The Internet Lost in Translation

Tonight I went to the BayChi presentation on Web 2.0. The panelist/presentors were Stewart Butterfield from Flickr, David Sifry from Technorati, Paul Rodemacher from HousingMaps, and Thomas Vander Wal from Personal Infocloud.

The topics of tags and tagging came up since Flickr and Technorati use them. Sifry mentioned that only 33% of the tags in Technorati are in English. (That leaves 67% that are not). That’s a lot of information that I can’t read since my Spanish and French are embarassingly poor.

Vander Wal talked about how tags would be helpful in identifying the different “information clouds”. Then you could categorize the information into clusters to get a better idea of what that information is really about without having to go into the pages to see exactly what’s there. Flickr already has clusters of photos that you can browse. Tags could help you find information not only in your personal or local infocloud but also in the global infocloud.

That got me thinking.

English tags comprise only 33% of all tags on Technorati, and Sifry said that the Chinese are starting to adopt it. That’s potentially a lot of tags I can’t read. Everyday at work I take into consideration how easy or difficult it might be to translate something that I write in English because there are many localized versions of the site. But most people don’t have their sites translated into 20 different languages and don’t think of translation issues. So there are volumes of information out there that people aren’t seeing when they search.

Right now, there’s no real point to show the search results in foreign languages because most people couldn’t read them anyway. But what if you could because there was on-the-fly translation. Granted it would be rather poor translations, but you could get the gist of it. And those information clusters would be a truer representation of information out there in the entire world.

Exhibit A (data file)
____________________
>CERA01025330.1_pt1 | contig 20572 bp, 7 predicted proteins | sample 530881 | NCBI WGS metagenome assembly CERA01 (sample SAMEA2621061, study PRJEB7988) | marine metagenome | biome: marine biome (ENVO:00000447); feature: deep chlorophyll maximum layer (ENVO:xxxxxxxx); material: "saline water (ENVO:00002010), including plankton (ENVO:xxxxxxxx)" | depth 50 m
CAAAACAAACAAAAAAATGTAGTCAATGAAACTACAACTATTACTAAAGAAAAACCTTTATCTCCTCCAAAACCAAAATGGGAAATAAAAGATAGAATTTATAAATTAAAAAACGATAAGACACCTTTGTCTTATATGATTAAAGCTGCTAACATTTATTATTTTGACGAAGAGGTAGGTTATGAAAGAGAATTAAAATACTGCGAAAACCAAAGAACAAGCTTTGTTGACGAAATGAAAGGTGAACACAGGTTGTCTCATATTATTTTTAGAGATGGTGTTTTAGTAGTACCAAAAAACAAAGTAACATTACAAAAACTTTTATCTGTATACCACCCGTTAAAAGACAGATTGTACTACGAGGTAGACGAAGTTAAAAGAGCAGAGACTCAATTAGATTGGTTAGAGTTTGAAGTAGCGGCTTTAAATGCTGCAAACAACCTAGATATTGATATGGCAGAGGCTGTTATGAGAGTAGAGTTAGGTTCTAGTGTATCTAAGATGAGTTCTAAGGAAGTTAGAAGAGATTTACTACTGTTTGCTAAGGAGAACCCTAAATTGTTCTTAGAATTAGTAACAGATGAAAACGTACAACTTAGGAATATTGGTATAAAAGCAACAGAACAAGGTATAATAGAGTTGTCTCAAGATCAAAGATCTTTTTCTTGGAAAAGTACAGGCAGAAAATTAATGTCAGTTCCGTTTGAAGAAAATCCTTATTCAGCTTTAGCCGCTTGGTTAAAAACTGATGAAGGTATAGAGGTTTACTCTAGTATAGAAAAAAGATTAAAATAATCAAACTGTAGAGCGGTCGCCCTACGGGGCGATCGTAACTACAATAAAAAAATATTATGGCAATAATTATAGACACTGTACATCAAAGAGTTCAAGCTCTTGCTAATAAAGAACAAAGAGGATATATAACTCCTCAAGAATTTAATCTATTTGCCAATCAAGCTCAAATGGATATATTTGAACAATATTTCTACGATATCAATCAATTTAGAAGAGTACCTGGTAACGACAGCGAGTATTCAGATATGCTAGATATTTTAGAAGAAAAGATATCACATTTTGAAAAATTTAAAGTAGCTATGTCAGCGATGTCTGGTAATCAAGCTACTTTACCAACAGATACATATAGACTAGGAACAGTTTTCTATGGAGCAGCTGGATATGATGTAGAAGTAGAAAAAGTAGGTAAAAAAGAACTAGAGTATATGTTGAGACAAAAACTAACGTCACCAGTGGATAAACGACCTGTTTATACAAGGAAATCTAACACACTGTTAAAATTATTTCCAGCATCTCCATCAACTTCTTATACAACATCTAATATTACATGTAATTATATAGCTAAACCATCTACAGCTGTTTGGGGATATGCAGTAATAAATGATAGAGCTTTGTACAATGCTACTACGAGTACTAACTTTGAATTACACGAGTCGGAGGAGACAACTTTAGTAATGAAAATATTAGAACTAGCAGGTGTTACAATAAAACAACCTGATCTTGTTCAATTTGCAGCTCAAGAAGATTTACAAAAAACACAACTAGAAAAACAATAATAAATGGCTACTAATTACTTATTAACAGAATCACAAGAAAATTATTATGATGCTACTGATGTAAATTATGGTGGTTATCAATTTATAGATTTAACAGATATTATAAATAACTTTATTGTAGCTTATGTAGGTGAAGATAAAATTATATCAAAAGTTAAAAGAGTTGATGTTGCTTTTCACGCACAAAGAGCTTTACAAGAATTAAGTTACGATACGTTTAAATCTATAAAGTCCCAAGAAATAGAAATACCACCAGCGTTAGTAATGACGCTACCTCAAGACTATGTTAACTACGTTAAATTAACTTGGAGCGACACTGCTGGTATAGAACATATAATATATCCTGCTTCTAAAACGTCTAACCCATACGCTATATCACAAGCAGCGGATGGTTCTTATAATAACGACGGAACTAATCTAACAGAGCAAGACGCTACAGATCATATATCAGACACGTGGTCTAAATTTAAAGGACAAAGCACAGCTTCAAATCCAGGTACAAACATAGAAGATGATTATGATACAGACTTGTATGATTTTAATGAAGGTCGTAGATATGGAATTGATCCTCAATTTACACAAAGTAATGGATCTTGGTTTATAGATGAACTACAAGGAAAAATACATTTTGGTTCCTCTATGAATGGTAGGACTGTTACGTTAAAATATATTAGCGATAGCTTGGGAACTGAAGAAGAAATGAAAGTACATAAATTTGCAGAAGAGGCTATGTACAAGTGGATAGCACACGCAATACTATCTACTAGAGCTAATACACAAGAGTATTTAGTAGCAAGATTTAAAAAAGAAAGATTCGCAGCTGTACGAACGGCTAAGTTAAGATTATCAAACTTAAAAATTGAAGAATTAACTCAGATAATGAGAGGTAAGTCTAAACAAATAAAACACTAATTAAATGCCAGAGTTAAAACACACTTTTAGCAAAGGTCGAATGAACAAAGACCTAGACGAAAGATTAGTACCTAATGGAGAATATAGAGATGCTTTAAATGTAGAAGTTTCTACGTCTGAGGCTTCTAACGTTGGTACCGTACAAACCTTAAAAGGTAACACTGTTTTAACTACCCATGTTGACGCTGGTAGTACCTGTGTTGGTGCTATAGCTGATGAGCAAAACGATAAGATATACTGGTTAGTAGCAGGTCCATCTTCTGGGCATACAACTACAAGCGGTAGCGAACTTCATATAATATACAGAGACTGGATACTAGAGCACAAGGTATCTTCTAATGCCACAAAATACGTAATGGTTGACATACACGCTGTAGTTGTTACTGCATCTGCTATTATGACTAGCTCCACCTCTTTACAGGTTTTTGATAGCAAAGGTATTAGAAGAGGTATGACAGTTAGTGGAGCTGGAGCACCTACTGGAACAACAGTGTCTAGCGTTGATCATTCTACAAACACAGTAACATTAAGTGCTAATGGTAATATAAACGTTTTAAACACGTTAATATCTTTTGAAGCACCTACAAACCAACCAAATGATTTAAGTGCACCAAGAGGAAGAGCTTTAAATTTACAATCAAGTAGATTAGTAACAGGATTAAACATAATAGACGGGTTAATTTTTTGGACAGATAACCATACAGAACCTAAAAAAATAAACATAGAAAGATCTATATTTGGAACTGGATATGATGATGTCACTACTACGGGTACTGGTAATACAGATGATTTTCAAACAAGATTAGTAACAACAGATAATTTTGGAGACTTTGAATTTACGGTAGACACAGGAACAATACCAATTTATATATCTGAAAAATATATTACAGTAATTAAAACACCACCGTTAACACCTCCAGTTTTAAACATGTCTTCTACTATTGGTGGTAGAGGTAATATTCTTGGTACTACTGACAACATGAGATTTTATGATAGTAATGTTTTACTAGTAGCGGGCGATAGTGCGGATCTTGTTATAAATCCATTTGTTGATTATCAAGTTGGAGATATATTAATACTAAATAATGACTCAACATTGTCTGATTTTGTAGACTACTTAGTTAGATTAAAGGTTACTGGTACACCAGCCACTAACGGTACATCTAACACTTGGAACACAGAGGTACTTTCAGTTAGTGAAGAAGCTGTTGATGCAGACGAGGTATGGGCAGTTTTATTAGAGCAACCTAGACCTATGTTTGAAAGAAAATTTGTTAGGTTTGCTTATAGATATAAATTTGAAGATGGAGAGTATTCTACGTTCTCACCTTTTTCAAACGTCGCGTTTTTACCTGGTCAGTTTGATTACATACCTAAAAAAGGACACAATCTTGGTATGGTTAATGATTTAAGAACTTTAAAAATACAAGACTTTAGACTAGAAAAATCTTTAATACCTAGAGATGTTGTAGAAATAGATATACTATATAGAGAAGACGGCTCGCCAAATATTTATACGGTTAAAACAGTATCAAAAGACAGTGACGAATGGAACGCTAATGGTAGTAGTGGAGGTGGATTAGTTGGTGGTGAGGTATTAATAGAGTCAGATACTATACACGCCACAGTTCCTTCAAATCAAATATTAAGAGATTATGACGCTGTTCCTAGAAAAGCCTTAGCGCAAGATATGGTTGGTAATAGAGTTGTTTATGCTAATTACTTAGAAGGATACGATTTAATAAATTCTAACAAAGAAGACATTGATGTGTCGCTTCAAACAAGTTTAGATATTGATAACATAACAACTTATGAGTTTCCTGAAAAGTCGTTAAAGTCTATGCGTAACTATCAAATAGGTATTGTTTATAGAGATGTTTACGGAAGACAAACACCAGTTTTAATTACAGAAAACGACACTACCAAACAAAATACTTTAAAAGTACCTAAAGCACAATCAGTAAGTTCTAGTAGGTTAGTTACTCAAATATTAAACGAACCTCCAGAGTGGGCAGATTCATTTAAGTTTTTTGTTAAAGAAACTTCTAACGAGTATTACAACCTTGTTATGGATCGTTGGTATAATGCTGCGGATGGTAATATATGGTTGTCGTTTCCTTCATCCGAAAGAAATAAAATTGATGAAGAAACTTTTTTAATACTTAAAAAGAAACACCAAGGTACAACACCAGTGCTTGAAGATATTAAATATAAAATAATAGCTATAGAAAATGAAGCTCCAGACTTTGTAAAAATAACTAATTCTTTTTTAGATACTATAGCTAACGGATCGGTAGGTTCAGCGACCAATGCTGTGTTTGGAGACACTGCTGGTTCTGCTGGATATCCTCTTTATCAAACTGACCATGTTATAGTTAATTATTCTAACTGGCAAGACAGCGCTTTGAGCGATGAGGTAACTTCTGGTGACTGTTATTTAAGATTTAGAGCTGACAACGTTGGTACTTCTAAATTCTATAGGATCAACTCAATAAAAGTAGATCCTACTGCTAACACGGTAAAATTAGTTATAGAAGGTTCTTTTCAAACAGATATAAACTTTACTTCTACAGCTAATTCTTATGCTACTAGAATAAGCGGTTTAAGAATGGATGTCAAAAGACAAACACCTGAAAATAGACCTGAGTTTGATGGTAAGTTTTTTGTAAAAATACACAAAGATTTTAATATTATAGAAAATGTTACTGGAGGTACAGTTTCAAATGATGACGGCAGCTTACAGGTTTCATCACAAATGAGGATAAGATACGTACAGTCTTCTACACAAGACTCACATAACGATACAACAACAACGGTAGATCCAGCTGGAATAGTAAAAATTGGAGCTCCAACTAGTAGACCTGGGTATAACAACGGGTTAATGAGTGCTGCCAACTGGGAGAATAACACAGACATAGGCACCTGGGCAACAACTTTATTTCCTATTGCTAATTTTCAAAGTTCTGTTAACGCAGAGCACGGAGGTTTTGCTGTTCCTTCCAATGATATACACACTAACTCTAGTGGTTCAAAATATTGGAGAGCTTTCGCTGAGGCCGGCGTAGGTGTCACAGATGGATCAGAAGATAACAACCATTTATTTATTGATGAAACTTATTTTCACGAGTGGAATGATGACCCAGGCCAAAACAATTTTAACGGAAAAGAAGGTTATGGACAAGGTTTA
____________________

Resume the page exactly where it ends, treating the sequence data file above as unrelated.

The ideal application to try this out on is Flickr. There’s nothing really to translate except the caption. It’s visual and most photos cross cultural boundries.

So I went to Flickr to see what the search differences would be if I entered “Tokyo” and “東京” (Babelfish’s translation for Tokyo). Well, I got a very strange search result for “東京”: There aren’t any photos available to you tagged with “2140723487”. Well my only guess is that Flickr’s search function cannot handle the characters, which is a shame because I’d probably get a better representation of Tokyo through the eyes of locals rather than through the eyes of a tourist.

Butterfield indirectly touched on this issue when talking about how tags depend on the user. He said that if you type in Tokyo you probably wouldn’t get a photo of skyscrapers and neon signs because most tourists will take a picture of their hotel room (and massaging toilet because we do not have them here). Now if in the background they translated tags into various languages, we would get a better view of the world. Literally.

I pasted “東京” into Technorati and got results back in Japanese. But again, the translation issue. Yahoo and MSN actually return some English results, but that’s probably because of the site owner’s SEO and not the search engine. Google returns all Japanese. But what if I was Italian – I don’t want to read English.

It might be a huge undertaking, or it might not. If you speak more than one language, try the Google Language Tools to translate this site. How close is it? Is it enough to understand what I’m writing? If so, then maybe we’re not that far away from having a true global internet where everyone can read what anyone else on the planet is saying. And then we’d be able to find information no matter what language it’s tagged in.

1 thought on “The Internet Lost in Translation”

  1. I have been thinking about how to do searches in Spanish or in languages I don’t know. August 31 is “Blogday” which is an international effort to blog about blogs outside of your native language, country, or culture. I find that I can get good results if I pick a word in another language, or if a place name, use a smaller town or neighborhood to avoid getting only tourist blogs or Flickr photos. to follow your example “D.F.” gets you spanish-speakers but “mexico city” gets tourists – that is somewhat obvious – but you can also try “DF” plus some word in Spanish (I’m always doing “amigas” or “mujeres”, “feminismo” or “blogueras”, stuff like that) which makes it more likely that you’ll get a Spanish-language source.

    I have the same vision of searching and translating across languages, and flickr would be an ideal place for that… so that if you search on “red” you get photos tagged “rojo” and whatever the equivalent in other languages. Obviously there woudl be huge problems but any elementary set of words would at least provide some level of information… it would be very much worth doing. Maybe a central dictionary-matching tag concept service & API that other web services would subscribe to & use.

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